We looked at three places. A brick and tile unit in Onehunga and a couple of small 3-bedroom places in New Lynn, both on half sites with some degree of cross-lease. They all returned approximately $400 in rent, the expected sales figure was around $380,000, the upper limit around $420,000.  Each went in excess of $460,000… one didn’t reach reserve at $470,000 and was re-listed for $499,000. The owner had bought it a year earlier for $330,000.

Were the new purchasers from overseas? In one case, no, another – hard to say. Because as a number of commentators have pointed out already, in a city where just under a third of residents are ‘Asian’, it’s very easy to get the impression that foreign ownership is a bigger issue than it actually is. No-one seems to have any accurate data on just how many houses are sold to, or owned by, overseas interests. Which you think might be a useful piece of information for a Government to know.

Notable exception to Labour’s new announcement - the biggest overseas group buying our houses, the Aussies. Can’t stop them doing it because it’s reciprocal, apparently. Which doesn’t seem to matter on issues like getting the benefit and other social services, where it’s not.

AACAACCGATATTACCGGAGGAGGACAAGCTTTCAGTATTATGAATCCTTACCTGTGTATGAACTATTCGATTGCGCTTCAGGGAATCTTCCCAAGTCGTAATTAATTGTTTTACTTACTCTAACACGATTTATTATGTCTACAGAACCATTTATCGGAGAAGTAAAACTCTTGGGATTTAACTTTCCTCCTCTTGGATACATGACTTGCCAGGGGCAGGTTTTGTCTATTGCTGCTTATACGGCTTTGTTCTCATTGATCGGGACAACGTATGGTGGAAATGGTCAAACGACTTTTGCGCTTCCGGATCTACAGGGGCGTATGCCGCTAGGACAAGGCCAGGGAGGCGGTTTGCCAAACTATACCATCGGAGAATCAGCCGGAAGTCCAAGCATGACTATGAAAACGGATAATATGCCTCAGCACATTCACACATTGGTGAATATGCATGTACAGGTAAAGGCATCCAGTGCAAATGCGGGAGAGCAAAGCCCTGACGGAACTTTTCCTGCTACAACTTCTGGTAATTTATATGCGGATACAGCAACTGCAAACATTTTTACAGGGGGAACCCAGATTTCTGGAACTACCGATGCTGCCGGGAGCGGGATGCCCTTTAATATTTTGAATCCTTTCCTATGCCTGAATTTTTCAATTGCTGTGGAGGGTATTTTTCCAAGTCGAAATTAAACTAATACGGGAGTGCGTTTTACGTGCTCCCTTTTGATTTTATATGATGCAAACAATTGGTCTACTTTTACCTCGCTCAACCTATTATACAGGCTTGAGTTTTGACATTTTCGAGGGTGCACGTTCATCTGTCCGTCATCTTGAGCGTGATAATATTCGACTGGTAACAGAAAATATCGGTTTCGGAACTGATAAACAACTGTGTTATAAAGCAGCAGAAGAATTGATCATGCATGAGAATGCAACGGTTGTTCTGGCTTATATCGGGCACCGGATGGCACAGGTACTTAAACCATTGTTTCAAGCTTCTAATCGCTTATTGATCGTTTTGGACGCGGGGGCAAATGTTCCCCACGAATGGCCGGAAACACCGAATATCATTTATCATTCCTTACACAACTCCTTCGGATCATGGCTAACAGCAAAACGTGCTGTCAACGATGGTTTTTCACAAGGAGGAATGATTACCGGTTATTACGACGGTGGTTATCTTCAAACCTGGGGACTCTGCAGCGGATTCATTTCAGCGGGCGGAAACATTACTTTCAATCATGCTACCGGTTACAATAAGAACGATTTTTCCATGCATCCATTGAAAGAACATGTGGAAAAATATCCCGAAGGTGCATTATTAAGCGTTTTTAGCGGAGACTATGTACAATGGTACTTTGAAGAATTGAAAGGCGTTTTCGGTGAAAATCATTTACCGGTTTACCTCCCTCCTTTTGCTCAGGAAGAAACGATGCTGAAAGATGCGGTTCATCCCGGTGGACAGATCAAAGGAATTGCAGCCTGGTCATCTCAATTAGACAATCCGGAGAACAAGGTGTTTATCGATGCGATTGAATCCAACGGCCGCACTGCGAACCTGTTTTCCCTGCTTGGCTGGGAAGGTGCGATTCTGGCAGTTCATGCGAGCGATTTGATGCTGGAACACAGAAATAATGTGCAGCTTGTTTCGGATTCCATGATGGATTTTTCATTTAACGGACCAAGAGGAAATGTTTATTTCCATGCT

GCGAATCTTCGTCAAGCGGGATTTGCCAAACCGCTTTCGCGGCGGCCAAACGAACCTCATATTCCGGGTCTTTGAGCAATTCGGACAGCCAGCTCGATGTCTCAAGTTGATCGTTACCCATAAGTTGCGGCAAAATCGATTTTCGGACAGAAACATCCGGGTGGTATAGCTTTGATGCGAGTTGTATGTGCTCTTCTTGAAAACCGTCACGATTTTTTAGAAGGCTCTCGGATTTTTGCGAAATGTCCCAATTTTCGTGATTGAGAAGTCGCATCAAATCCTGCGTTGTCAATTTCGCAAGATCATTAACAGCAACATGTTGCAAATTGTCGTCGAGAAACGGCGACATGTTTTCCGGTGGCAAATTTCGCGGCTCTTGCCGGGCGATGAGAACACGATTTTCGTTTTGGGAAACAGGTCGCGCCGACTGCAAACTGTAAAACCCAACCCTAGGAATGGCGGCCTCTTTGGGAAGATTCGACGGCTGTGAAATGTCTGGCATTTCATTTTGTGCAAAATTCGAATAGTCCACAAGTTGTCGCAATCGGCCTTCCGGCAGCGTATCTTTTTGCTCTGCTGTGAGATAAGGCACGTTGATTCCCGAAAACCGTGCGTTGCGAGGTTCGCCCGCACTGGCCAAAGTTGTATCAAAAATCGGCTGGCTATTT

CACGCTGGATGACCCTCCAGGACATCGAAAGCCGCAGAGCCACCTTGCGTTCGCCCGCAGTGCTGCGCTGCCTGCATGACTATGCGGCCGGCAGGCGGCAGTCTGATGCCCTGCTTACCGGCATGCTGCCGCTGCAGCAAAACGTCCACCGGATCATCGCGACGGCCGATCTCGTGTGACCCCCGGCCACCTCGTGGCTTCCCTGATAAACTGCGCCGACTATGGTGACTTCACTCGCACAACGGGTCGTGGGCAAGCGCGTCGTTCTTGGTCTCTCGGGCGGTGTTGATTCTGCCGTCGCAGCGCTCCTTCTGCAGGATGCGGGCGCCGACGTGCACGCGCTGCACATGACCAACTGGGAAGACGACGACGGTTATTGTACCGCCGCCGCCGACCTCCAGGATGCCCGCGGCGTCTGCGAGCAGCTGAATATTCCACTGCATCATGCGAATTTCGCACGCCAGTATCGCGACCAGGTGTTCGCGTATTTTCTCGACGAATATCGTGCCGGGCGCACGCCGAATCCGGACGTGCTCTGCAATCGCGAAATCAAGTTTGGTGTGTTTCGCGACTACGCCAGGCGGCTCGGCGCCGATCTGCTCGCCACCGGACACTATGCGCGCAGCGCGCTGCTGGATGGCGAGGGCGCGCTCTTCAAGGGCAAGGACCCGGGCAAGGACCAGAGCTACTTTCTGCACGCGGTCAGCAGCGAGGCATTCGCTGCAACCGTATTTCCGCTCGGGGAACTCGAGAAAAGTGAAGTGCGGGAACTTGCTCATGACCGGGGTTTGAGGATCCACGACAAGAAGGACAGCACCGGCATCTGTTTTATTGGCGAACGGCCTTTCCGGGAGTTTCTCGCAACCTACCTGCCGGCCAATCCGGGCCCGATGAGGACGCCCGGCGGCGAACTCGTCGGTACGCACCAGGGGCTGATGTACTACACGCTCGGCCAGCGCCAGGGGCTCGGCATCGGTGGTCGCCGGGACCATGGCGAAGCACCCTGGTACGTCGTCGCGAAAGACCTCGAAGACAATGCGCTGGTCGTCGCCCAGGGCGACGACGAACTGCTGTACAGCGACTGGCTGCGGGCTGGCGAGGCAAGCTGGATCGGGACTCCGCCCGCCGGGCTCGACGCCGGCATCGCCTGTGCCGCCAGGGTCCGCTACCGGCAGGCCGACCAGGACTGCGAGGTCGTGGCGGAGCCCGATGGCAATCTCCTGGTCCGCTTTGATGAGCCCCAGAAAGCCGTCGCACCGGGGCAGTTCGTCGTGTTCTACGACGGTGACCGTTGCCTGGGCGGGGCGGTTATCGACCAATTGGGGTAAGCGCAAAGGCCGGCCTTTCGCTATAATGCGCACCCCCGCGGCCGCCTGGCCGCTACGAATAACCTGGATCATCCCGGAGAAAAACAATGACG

Bill English’s reaction this morning was to say it wasn’t much of a problem, it’s a range of issues, building new houses was much more important, and yes, that might be so. But of course Labour has also announced a plan to build new houses (10,000 each year for 10 years, as David Parker repeatedly pointed out on the Nation), and has made the move on Capital Gains Tax – a move which one Government Minister told me made absolute sense, but was ‘political suicide’. So restricting foreign sales (or adding a stamp duty) is just another tool in the toolbox, along with LVR requirements, easing land restrictions and the like.

I must note Don Brash also on The Nation, clinging to the Productivity Commission’s recommendation on land restrictions. It’s a good one for the former Act leader – blame arbitrary council red tape for the problem, people should be able to build where they want, and Howard Roark should design whatever he wants. And yes, land inside the Auckland boundaries costs a great deal more than land immediately outside. But the answer – or at least the sole answer – to Auckland’s low-cost housing issues is not a series of disconnected ghettos out at the extremities.